As Appalachian as the banjo and as ancient as civilization
Few artists embody the Appalachian culture, the autumnal colors and the handcrafted heritage of the Appalachian Mountains like Matt Tommey. He produces “sculptural basketry for luxury mountain homes that include wall hangings, tabletop pieces, fireplace mantel installations and collections for the pedestal or shelf.” In other words, he creates woven baskets as ornamental art.
By using locally sourced material including kudzu, Tommey creates sculptural work that connects a home’s interior to its natural environment. His art is much more effective than a painting for evoking nature because it actually incorporates natural elements. And his work fits just as well in a luxury vacation home in the mountains as it does in a log cabin in the hills.
An Ancient Craft Modernized
Basket weaving is a craft that spans centuries. The oldest woven basket in the U.S. dates back to 7000 B.C. Unearthed in the caves of Utah, it exhibits a level of skill that points to even earlier development of the craft. In fact, until the twentieth century, baskets were a necessity in most cultures.
Today, woven baskets are mostly decorative, a niche that Tommey fills for a variety of homeowners. While his primary audience consists of second or third home owners, he also has pieces priced under $100. And every piece he makes “begins with a walk in the woods,” a practice he continues.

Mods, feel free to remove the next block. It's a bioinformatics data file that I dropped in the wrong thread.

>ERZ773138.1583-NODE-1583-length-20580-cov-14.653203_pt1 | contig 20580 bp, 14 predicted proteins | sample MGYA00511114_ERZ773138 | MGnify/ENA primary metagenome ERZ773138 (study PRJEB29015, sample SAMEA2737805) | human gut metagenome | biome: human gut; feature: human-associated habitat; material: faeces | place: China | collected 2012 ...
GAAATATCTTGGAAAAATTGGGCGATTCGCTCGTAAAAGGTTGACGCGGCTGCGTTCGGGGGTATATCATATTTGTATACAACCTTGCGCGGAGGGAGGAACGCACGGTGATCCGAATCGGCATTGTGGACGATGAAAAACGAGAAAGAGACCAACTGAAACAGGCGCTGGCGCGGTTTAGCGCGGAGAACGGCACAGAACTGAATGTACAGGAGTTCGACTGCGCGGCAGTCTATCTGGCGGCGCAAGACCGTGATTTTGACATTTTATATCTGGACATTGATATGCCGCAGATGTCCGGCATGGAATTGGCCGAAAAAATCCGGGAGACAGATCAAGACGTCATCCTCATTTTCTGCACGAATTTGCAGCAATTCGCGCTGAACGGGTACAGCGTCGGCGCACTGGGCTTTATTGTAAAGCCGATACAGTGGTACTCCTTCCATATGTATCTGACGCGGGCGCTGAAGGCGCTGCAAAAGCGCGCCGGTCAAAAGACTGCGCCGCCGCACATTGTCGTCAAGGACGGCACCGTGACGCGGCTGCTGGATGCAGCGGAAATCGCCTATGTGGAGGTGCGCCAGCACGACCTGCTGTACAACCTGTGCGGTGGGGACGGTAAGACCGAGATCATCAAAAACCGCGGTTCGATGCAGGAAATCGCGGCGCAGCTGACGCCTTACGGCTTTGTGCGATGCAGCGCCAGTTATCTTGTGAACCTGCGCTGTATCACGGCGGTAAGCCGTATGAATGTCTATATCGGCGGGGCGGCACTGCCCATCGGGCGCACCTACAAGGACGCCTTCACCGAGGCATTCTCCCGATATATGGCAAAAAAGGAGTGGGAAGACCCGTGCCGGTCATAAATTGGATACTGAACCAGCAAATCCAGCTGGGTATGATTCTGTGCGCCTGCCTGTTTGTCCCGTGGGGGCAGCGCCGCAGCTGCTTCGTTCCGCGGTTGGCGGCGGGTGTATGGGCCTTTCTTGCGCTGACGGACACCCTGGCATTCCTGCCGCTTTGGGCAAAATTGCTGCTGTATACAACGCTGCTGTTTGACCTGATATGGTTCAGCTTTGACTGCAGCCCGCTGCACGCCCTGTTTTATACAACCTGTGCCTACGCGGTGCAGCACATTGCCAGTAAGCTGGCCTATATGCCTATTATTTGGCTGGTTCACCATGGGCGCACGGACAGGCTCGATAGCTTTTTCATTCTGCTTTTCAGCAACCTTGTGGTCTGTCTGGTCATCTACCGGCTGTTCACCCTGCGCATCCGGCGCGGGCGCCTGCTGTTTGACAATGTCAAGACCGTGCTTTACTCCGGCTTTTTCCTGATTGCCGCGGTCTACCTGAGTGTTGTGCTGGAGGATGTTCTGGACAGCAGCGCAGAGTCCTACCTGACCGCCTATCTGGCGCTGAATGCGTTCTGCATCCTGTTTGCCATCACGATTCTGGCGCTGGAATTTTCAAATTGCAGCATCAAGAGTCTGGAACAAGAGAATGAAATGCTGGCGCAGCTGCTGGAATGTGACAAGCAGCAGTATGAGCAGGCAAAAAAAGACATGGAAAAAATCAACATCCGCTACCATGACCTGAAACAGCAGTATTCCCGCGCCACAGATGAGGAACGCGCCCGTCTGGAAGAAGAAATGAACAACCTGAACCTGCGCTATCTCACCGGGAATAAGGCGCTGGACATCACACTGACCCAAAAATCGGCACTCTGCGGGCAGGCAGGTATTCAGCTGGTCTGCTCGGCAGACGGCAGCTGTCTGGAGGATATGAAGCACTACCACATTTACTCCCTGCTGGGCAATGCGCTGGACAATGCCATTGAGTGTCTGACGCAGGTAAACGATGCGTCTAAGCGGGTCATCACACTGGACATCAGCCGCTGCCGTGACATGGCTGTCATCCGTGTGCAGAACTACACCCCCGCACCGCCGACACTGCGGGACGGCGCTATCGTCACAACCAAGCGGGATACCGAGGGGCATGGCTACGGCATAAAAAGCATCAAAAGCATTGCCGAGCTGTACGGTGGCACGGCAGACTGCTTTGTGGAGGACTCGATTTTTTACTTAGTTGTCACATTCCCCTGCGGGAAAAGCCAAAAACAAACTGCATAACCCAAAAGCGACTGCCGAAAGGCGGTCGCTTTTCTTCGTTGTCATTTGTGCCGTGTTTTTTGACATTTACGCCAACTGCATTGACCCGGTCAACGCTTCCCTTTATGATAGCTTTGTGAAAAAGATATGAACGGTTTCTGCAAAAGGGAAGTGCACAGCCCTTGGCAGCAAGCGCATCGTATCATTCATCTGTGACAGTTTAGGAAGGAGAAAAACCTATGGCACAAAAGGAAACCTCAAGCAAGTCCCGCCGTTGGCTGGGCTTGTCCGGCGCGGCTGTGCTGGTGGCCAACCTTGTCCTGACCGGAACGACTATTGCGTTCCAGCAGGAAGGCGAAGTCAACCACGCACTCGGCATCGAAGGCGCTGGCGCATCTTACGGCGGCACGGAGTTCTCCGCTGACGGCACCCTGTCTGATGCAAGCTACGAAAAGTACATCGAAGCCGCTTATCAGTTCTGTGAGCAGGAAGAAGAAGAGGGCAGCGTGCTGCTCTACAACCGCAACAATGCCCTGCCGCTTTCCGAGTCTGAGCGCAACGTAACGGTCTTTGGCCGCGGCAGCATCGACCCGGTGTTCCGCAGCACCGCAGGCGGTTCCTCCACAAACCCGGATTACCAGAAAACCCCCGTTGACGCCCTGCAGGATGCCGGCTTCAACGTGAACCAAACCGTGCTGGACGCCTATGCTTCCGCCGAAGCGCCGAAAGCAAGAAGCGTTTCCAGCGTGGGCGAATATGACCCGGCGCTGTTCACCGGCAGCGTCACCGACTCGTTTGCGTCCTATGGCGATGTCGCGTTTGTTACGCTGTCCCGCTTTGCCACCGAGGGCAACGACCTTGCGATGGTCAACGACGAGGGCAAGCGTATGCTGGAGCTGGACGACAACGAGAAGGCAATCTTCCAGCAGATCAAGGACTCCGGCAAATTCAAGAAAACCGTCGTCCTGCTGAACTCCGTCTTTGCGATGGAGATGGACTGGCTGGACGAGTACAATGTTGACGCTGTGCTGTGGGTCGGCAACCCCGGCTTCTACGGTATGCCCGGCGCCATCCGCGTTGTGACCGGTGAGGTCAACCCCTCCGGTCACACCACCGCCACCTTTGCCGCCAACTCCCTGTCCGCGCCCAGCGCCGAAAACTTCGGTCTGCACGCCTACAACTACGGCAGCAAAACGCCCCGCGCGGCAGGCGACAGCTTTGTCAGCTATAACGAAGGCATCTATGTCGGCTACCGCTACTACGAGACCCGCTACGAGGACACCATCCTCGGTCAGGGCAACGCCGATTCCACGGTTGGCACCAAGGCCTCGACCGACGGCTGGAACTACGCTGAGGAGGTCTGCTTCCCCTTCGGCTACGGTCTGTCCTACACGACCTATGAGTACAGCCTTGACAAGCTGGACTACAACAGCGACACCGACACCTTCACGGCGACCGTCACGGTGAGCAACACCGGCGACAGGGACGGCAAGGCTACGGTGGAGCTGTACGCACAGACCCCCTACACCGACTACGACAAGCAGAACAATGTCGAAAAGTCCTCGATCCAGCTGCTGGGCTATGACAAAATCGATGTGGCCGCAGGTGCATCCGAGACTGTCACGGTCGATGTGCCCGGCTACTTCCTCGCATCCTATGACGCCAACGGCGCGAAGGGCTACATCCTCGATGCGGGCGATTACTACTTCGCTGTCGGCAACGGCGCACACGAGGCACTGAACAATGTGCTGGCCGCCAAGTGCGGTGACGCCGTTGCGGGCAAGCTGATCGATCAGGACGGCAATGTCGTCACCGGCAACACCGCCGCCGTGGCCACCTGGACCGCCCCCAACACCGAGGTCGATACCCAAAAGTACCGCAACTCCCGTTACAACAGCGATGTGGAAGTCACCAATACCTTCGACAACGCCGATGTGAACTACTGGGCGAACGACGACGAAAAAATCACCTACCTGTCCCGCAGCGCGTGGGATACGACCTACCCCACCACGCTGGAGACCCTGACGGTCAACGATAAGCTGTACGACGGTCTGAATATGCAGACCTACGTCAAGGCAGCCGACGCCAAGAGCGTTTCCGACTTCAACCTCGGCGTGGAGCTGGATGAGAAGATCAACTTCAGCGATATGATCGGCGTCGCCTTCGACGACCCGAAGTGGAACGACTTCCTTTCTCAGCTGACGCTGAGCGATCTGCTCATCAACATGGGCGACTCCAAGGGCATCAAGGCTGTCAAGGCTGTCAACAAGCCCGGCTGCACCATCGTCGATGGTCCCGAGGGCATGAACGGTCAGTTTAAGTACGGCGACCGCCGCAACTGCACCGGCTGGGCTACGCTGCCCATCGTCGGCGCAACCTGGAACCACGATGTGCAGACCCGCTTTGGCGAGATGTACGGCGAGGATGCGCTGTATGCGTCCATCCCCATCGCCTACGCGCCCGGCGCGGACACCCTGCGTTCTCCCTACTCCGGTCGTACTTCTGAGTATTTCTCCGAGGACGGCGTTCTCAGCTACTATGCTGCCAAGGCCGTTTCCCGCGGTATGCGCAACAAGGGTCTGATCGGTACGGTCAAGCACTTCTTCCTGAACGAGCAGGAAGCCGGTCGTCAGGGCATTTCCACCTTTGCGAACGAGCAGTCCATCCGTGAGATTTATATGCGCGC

“I still harvest most of my basketry material myself,” he claims. “I only harvest locally here in the Southern Appalachia. That’s one of the self-limiting features of my work; it maintains a strong connection between me, my work and the land from which it comes.”
An Appalachian Import
Although Tommey originally hails from Columbia, Georgia, he’s resided in the mountain city of Asheville, North Carolina, since 2009. “Asheville is such a center of influence in the fine craft arena nationally,” he says. “Most of my clients are relocating to this area because they want to connect with the story of the mountains and the beautiful environment.”
To emphasize the local aspect of his craft, he favors kudzu in his baskets. Properly treated, “it’s a wonderful weaving material.” He started using it when he was a college student at the University of Georgia. He collects the runners in winter, splits the vine and then dries it. “Once I’m ready to use the material, I put it into hot water until it’s pliable.”
An International Reach
His customers come from all around the country. Some move to the Appalachians; others bring his work back to their homes wherever they are. His type of modern rustic décor attracts attention because it can complement any interior design esthetics.
Tommey exhibits his work at three regional craft shows from Asheville (the Southern Highland Craft Guild) to Atlanta (the American Craft Council), but he teaches basket weaving and art classes all over the world. He often teaches five classes a year in his studio in Asheville’s renowned River Arts District. But he also travels by invitation. In 2016, for example, he’ll teach a class in Germany and spend a month in Australia spreading his brand of basket weaving.
And while he develops an international audience and reputation, he knows that his creative career blossomed in the Southern Appalachians. “My artwork brings the beauty of nature into the home in a way that’s approachable yet elegant. I always tell people that Asheville is the center of the universe for fine craft, so in that respect, being here has been a real game-changer for me.”